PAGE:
The Murder of Roger Ackroyd by Agatha Christie
A lovely paperback version sent to me by Harper Collins (I must stop interacting with Publishers on twitter!)
Roger Ackroyd knew too much. He knew that the woman he loved had poisoned her brutal first husband. He suspected also that someone had been blackmailing her. Now, tragically, came the news that she had taken her own life with a drug overdose. But the evening post brought Roger one last fatal scrap of information. Unfortunately, before he could finish the letter, he was stabbed to death…
An ebook version obtained free from Amazon.co.uk.
1885. Anne Stanbury. Committed to a lunatic asylum, having been deemed insane and therefore unfit to stand trial for the crime of which she is indicted. But is all as it seems? Edgar Stanbury. The grieving husband and father who is torn between helping his confined wife recover her sanity and seeking revenge on the woman who ruined his life.
Dr George Savage. The well-respected psychiatrist and chief medical officer of Bethlem Royal Hospital. Ultimately, he holds Anne’s future wholly in his hands.
Another book received from HarperCollins, due out at the end of January
In Chaucer’s London, betrayal, murder and intrigue swirl around the existence of a prophetic book that foretells the deaths of England’s kings. A Burnable Book is an irresistible thriller, reminiscent of classics like An Instance of the Fingerpost, The Name of the Rose and The Crimson Petal and the White.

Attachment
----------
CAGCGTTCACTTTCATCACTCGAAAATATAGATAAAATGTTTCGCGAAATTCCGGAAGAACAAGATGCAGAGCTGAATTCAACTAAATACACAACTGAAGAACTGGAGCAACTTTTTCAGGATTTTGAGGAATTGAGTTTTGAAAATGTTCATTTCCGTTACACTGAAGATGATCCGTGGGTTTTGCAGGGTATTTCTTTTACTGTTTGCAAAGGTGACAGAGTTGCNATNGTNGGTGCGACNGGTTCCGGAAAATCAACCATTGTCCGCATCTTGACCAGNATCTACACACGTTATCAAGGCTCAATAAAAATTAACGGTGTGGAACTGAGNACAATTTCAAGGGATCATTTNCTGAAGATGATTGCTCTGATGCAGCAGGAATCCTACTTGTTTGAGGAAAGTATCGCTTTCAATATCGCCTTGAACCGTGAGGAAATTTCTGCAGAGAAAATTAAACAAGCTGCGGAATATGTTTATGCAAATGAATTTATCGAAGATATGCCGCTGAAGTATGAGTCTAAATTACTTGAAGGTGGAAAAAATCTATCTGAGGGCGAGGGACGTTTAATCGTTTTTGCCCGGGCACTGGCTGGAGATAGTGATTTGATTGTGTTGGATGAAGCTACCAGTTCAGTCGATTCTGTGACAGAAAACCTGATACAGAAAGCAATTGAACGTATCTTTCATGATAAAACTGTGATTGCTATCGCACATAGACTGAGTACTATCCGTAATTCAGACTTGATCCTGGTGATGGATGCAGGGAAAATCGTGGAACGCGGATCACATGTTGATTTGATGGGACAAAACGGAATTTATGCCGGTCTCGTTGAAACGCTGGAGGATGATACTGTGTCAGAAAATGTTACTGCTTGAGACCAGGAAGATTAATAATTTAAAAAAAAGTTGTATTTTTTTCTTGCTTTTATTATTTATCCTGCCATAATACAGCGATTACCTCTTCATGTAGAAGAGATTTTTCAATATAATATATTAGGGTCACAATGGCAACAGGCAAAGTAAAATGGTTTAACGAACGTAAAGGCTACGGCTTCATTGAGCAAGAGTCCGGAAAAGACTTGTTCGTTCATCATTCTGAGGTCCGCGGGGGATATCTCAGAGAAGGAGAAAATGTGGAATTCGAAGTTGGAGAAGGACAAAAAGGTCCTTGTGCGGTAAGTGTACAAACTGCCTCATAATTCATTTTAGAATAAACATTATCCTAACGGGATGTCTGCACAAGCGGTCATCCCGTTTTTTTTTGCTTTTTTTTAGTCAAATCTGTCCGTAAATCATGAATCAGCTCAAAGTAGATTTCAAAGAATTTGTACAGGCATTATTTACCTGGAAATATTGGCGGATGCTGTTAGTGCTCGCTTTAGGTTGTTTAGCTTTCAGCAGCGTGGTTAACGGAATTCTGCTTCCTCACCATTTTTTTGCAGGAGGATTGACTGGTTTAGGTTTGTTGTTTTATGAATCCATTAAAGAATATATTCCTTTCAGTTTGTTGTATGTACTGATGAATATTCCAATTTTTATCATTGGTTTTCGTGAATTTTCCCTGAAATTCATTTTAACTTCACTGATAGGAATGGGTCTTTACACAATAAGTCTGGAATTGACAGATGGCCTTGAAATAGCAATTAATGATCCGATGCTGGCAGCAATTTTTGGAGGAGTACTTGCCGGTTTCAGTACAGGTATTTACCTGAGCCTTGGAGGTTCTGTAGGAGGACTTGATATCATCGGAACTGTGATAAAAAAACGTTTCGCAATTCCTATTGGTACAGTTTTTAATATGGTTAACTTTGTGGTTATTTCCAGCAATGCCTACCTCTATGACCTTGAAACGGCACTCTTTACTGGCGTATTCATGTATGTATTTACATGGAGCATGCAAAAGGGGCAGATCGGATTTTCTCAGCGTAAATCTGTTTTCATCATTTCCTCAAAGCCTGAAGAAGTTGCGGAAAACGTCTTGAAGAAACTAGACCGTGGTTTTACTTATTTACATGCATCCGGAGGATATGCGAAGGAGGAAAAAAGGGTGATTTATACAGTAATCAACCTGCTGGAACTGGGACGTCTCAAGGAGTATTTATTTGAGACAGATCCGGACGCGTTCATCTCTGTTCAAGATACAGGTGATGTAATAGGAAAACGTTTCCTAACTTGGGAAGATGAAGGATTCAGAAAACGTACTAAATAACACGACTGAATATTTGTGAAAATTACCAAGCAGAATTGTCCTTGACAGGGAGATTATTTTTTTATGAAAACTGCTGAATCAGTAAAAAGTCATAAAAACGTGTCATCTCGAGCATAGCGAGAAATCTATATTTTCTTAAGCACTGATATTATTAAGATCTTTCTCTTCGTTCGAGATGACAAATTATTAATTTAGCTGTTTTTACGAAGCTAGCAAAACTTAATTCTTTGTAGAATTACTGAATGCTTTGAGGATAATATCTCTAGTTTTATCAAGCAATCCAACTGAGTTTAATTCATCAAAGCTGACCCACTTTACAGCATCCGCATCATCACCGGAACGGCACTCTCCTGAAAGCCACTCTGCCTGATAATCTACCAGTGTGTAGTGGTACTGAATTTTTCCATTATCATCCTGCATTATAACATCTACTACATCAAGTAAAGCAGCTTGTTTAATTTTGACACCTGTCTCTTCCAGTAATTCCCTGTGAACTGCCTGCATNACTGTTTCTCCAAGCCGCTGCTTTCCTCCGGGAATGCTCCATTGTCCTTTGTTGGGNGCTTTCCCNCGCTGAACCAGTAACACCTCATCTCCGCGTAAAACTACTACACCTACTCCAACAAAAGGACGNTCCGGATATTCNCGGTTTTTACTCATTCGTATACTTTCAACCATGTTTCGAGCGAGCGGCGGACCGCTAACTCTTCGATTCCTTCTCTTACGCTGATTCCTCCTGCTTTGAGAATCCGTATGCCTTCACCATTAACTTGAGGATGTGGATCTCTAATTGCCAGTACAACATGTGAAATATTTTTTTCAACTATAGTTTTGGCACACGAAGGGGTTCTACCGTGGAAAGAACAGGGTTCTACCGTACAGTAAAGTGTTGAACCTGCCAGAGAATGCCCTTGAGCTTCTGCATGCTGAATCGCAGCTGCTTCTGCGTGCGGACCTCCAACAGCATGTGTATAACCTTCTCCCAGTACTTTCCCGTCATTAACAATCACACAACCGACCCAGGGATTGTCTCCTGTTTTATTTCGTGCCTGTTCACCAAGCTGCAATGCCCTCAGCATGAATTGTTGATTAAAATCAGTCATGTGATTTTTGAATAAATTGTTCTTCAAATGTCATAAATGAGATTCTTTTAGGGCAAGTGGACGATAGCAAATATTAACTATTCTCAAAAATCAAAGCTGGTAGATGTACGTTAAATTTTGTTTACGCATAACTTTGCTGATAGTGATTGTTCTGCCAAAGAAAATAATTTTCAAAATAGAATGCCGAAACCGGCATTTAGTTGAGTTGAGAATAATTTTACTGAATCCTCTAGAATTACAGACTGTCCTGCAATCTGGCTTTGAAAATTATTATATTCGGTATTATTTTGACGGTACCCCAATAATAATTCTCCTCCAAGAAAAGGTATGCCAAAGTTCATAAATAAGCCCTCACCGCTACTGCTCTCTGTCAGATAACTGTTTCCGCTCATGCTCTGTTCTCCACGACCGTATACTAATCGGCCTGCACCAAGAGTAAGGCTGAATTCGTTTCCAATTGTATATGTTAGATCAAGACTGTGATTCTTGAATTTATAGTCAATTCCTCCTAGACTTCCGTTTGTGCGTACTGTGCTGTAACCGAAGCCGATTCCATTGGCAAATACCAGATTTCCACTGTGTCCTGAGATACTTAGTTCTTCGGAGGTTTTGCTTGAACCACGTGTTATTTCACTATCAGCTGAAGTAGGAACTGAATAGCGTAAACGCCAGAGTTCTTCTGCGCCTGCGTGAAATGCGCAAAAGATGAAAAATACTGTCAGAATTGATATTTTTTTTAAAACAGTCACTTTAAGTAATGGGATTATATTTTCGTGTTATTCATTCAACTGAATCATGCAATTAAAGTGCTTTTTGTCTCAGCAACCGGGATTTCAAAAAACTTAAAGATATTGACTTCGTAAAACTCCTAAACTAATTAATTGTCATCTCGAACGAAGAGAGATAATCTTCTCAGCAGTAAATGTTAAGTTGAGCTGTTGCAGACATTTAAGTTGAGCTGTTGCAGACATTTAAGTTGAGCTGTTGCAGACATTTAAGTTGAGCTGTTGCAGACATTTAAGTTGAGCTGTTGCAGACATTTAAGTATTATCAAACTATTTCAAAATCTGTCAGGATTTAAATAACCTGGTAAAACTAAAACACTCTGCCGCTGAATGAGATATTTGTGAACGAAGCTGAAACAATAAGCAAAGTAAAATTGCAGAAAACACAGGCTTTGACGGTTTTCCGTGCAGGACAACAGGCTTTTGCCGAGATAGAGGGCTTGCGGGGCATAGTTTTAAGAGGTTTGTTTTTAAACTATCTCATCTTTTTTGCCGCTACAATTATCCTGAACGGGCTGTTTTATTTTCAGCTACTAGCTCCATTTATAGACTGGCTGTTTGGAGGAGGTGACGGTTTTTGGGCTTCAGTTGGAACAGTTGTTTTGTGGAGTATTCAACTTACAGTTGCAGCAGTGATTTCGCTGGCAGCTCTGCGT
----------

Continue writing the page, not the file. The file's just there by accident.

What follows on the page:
London, 1385. Surrounded by ruthless courtiers—including his powerful uncle, John of Gaunt, and Gaunt’s flamboyant mistress, Katherine Swynford—England’s young, still untested king, Richard II, is in mortal peril, and the danger is only beginning. Songs are heard across London—catchy verses said to originate from an
ancient book that prophesies the end of England’s kings—and among the book’s predictions is Richard’s assassination. Only a few powerful men know that the cryptic lines derive from a “burnable book,” a seditious work that threatens the stability of the realm. To find the manuscript, wily bureaucrat Geoffrey Chaucer turns to fellow poet John Gower, a professional trader in information with connections high and low.
When Taylor Manning accepts a teaching job in Cougar Point, Montana, she discovers that life there is very different from life in Seattle. So are the men She soon notices a handsome, opinionated, stubborn rancher named Russ Palmer, and he notices her. In fact, they more than notice each other…. After only a few months, Taylor’s certain of one thing. Despite their conflicting backgrounds, she’d love to be The Cowboy’s Lady.
The first day Christy Manning visits her sister, Taylor, she meets Sheriff Cody Franklin. To Christy’s shock–and Cody’s–they’re immediately attracted to each other. Intensely attracted. There’s a problem, though. Christy’s engaged to someone else, someone back in Seattle. So what’s the solution? See what happens when The Sheriff Takes a Wife…
On loan from another Macomber fan (with warnings about being rather “romance-y”….!
Read this years ago, but found a copy in a charity shop over the Christmas period, so brought another copy
At the dawn of the nineteenth century, two very different magicians emerge to change England’s history. In the year 1806, with the Napoleonic Wars raging on land and sea, most people believe magic to be long dead in England—until the reclusive Mr Norrell reveals his powers, and becomes a celebrity overnight.